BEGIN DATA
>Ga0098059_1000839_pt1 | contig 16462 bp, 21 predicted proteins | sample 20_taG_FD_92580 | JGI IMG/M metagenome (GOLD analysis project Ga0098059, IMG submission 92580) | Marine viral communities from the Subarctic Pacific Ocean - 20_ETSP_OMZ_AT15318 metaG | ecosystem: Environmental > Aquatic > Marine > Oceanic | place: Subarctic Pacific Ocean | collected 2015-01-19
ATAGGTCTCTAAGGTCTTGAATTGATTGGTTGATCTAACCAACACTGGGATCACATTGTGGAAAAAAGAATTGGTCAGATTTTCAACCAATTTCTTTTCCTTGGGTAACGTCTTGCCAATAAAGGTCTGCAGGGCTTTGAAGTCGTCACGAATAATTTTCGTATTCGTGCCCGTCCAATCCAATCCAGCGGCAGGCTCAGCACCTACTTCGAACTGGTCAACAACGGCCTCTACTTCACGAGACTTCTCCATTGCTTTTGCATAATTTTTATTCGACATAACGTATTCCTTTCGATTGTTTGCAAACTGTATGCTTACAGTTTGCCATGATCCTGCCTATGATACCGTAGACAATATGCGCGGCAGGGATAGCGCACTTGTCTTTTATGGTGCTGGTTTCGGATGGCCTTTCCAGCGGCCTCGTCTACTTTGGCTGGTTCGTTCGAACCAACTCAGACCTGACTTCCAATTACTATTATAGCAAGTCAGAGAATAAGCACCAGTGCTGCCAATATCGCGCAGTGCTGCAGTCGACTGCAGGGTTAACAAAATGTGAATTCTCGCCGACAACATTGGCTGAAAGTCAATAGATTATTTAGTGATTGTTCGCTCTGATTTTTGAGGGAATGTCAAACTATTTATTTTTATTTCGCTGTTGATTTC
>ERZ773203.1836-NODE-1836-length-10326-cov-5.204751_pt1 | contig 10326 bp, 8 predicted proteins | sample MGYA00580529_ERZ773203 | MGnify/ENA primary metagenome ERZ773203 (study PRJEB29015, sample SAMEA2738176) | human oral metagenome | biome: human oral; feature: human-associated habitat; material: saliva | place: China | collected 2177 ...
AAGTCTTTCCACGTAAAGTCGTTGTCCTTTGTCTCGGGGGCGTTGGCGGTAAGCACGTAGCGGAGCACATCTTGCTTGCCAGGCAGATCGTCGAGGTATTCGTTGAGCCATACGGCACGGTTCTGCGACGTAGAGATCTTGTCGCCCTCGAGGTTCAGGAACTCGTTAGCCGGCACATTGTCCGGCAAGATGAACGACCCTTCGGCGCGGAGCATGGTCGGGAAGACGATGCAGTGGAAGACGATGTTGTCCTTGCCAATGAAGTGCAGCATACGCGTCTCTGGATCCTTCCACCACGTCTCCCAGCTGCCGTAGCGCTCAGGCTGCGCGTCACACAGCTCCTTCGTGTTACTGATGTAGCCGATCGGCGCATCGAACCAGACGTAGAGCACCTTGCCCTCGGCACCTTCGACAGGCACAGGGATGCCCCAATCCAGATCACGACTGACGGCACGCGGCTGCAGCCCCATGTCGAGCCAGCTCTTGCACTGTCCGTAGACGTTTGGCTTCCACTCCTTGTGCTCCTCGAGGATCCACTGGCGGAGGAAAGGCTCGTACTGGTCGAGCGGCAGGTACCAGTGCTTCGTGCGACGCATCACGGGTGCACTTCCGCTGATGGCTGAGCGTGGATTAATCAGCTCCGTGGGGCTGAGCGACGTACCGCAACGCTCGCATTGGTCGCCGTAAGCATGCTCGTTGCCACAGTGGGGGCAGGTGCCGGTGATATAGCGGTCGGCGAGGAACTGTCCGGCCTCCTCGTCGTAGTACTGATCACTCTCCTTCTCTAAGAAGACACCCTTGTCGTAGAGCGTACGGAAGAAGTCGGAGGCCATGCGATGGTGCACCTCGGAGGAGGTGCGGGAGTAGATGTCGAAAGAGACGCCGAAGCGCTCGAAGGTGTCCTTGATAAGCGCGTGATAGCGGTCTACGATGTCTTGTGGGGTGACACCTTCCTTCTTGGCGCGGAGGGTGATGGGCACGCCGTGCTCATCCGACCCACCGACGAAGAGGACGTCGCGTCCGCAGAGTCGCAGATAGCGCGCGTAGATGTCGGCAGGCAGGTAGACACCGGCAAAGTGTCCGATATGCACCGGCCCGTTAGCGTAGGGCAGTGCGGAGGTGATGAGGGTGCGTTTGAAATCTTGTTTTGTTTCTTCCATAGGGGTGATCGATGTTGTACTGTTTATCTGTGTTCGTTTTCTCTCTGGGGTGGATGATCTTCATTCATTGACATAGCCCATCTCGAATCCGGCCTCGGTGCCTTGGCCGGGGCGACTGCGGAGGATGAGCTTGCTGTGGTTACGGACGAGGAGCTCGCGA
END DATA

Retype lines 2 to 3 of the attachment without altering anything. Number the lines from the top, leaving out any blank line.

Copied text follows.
ATAGGTCTCTAAGGTCTTGAATTGATTGGTTGATCTAACCAACACTGGGATCACATTGTGGAAAAAAGAATTGGTCAGATTTTCAACCAATTTCTTTTCCTTGGGTAACGTCTTGCCAATAAAGGTCTGCAGGGCTTTGAAGTCGTCACGAATAATTTTCGTATTCGTGCCCGTCCAATCCAATCCAGCGGCAGGCTCAGCACCTACTTCGAACTGGTCAACAACGGCCTCTACTTCACGAGACTTCTCCATTGCTTTTGCATAATTTTTATTCGACATAACGTATTCCTTTCGATTGTTTGCAAACTGTATGCTTACAGTTTGCCATGATCCTGCCTATGATACCGTAGACAATATGCGCGGCAGGGATAGCGCACTTGTCTTTTATGGTGCTGGTTTCGGATGGCCTTTCCAGCGGCCTCGTCTACTTTGGCTGGTTCGTTCGAACCAACTCAGACCTGACTTCCAATTACTATTATAGCAAGTCAGAGAATAAGCACCAGTGCTGCCAATATCGCGCAGTGCTGCAGTCGACTGCAGGGTTAACAAAATGTGAATTCTCGCCGACAACATTGGCTGAAAGTCAATAGATTATTTAGTGATTGTTCGCTCTGATTTTTGAGGGAATGTCAAACTATTTATTTTTATTTCGCTGTTGATTTC
>ERZ773203.1836-NODE-1836-length-10326-cov-5.204751_pt1 | contig 10326 bp, 8 predicted proteins | sample MGYA00580529_ERZ773203 | MGnify/ENA primary metagenome ERZ773203 (study PRJEB29015, sample SAMEA2738176) | human oral metagenome | biome: human oral; feature: human-associated habitat; material: saliva | place: China | collected 2177 ...